Airport Pianist Earns $60k in Tips After Stranger Posts Him on Instagram
It was a typical Wednesday for Tonee “Valentine” Carter as he headed to Atlanta’s Hartsfield-Jackson International Airport. He plays the piano in Terminal A, amid the hustle and bustle of one of the world’s busiest airports.
Author and motivational speaker, Carlos Whittaker, was on an hour-long layover to Nashville when he noticed the 66-year-old pianist “playing his heart out.” Whittaker pulled his phone out and began recording him for his more than 170,000 Instagram followers. Whittaker approached the tip bowl and struck up a conversation with Carter.
“He asked me: Do I have hope in humanity?” Carter told The Washington Post. “And I told him no. I didn’t see it. Of course, that changed.”
In a matter of minutes, Whittaker’s followers and strangers began sending money through cash apps, which accumulated over $10,000 in just half an hour. In two days, the amount topped $61,000. Messages poured in expressing their appreciation for Carter and his talent.
Carter was unaware of the generosity at first, but Whittaker revealed the tip amount just before his flight took off. “Come on, man,” said Carter. “Are you kidding me, man?” Since this day, Carter has gained over 10,000 Instagram followers and has become a must-see destination for fans traveling through the Atlanta airport.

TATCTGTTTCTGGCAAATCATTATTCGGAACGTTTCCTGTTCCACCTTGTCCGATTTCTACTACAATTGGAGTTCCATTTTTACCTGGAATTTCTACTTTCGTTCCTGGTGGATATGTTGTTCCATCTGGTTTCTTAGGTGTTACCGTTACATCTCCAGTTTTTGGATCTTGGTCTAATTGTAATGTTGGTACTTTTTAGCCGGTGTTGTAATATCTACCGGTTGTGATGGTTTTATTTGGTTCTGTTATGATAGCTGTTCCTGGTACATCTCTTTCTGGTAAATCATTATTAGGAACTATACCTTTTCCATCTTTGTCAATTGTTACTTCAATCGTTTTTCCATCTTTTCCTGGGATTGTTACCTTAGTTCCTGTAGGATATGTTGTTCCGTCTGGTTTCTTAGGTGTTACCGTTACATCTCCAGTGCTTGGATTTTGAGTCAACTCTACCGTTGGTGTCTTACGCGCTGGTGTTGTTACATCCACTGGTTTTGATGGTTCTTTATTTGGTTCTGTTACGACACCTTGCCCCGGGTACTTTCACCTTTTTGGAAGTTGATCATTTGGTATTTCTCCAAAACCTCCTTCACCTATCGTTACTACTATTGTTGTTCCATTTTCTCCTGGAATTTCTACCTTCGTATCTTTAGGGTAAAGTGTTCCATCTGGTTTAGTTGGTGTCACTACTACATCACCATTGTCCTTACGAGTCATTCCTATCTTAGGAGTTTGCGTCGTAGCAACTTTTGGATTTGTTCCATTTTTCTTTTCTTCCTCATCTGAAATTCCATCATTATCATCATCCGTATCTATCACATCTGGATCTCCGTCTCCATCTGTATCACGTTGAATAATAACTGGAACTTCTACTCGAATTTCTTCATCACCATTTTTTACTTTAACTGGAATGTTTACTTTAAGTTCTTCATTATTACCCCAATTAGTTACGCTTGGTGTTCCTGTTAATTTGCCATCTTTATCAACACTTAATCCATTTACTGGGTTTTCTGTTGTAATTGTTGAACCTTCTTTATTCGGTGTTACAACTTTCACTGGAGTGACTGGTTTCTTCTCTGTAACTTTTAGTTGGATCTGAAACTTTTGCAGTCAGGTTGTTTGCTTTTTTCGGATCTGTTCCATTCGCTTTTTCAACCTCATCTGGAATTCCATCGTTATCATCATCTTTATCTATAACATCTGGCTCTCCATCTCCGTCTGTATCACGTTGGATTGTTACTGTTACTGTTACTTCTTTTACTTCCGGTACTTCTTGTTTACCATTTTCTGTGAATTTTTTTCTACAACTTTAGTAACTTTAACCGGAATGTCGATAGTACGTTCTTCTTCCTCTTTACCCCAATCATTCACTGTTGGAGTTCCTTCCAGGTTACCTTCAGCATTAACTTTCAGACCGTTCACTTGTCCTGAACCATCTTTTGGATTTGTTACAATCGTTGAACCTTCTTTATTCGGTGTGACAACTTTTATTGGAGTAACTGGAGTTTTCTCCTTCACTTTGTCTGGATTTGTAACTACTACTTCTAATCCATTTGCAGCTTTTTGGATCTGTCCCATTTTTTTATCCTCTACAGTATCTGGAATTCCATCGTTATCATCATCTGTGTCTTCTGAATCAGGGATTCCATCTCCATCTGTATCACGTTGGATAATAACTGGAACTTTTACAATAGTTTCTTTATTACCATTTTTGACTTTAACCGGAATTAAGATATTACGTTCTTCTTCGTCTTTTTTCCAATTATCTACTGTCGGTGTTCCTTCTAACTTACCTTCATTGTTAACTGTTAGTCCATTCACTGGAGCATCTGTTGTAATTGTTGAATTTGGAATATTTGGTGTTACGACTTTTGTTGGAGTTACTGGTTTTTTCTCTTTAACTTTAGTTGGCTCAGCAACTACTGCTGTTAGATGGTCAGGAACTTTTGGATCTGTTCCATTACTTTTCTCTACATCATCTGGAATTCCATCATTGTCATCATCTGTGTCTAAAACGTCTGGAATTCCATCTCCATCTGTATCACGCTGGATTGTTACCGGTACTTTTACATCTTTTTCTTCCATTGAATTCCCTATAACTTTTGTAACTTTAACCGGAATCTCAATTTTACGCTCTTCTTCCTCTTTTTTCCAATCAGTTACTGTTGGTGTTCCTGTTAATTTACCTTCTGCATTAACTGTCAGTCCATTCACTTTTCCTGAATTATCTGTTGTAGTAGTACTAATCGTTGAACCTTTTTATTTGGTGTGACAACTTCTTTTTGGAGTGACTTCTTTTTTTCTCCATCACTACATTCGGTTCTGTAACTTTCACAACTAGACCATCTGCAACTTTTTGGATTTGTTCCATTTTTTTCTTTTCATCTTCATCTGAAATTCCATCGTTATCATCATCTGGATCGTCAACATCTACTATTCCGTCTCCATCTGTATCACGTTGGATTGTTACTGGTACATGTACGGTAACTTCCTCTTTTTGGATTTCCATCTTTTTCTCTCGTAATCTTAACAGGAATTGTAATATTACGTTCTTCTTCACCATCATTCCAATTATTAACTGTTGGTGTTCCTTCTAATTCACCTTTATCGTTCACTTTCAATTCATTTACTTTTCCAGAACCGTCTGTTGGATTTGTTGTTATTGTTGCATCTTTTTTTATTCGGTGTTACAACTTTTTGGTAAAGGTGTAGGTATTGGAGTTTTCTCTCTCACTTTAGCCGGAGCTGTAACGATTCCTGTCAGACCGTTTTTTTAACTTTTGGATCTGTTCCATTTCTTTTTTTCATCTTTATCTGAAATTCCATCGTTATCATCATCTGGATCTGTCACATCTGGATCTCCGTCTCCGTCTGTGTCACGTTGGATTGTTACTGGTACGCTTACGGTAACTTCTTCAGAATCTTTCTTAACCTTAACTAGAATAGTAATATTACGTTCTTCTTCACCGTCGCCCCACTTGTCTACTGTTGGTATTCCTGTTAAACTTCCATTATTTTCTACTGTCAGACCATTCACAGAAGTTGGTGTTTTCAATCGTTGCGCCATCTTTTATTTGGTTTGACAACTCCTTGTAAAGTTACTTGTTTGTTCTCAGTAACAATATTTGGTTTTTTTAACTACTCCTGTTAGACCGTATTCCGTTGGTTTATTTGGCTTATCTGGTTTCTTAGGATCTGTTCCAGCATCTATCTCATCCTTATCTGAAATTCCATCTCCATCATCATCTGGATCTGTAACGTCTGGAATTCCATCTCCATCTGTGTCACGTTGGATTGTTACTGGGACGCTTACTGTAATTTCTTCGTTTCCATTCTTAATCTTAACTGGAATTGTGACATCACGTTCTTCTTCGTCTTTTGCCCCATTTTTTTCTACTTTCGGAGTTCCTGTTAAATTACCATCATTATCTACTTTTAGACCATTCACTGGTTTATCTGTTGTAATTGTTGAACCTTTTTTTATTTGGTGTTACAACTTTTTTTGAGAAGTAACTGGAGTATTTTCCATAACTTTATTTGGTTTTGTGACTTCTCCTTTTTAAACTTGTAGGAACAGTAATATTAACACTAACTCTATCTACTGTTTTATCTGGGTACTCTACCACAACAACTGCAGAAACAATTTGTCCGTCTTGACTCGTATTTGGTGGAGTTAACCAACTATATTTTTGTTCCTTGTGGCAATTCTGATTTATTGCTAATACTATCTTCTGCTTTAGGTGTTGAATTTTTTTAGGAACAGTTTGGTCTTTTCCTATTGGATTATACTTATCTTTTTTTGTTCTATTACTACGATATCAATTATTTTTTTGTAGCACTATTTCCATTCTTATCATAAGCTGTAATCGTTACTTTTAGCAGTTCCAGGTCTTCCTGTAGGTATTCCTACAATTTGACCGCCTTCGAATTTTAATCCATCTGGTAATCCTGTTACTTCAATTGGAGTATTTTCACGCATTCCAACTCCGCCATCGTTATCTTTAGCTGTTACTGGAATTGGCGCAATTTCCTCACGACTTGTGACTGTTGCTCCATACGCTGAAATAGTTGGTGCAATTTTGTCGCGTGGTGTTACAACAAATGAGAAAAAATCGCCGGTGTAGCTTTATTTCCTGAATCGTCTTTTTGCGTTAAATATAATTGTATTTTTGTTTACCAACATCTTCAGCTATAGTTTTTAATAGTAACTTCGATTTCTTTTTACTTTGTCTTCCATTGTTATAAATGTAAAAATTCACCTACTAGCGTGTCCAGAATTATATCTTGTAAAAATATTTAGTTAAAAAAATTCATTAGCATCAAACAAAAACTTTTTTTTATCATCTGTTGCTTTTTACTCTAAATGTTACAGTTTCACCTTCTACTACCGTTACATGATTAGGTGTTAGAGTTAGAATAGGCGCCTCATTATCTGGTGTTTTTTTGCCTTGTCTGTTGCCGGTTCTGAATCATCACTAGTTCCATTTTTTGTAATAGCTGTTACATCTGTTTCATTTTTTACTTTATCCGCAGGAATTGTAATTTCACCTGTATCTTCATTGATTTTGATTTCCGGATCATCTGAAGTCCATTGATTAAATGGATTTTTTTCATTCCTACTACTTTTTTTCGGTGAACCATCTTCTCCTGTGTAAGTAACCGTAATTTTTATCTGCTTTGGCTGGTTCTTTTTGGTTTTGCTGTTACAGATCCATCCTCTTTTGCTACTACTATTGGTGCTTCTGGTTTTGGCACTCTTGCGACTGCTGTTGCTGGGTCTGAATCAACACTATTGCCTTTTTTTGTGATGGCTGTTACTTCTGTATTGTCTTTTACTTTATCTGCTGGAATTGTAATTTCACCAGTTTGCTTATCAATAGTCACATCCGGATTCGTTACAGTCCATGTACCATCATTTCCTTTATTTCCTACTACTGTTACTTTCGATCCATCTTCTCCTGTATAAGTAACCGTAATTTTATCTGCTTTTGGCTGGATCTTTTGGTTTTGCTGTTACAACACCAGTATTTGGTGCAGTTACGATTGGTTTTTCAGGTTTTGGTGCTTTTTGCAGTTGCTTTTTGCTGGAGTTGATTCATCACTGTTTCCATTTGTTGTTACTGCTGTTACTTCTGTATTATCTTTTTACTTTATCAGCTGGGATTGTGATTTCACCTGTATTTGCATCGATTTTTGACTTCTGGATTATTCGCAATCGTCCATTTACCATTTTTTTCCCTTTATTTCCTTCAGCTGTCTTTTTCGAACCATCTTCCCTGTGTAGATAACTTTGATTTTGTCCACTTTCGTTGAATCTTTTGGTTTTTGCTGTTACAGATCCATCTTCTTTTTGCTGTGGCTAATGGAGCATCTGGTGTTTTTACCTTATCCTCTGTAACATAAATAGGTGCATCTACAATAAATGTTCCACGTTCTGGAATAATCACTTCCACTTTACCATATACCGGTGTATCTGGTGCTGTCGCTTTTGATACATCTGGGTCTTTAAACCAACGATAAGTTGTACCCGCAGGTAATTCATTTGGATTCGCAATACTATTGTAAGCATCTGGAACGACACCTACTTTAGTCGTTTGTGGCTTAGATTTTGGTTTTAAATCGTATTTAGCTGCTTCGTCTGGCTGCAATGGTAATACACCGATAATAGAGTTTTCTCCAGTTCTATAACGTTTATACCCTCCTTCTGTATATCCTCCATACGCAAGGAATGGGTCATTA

“This guy, Carlos Whittaker, blew into my life like a tsunami,” said Carter. “I was having a typical day at work, and now, I’ve been blessed by this man and his followers.”
As the two men spoke, Carter shared with Whittaker that he receives nightly dialysis treatment for kidney disease. Despite his hours-long, daily treatment, Carter said that he had it much better than others. “He’s just so happy and joyful,” Whittaker told The Post. “He kind of has this smile that he does when he plays where his mouth is halfway open like he’s laughing. It’s just his energy is very impactful.”
Carter plays the piano for approximately 16 hours per week. “Some people are listening, some people aren’t,” he said. “But for me, it’s not a big deal, because I enjoy playing the music. I play for one person like I play for 300. It doesn’t matter.”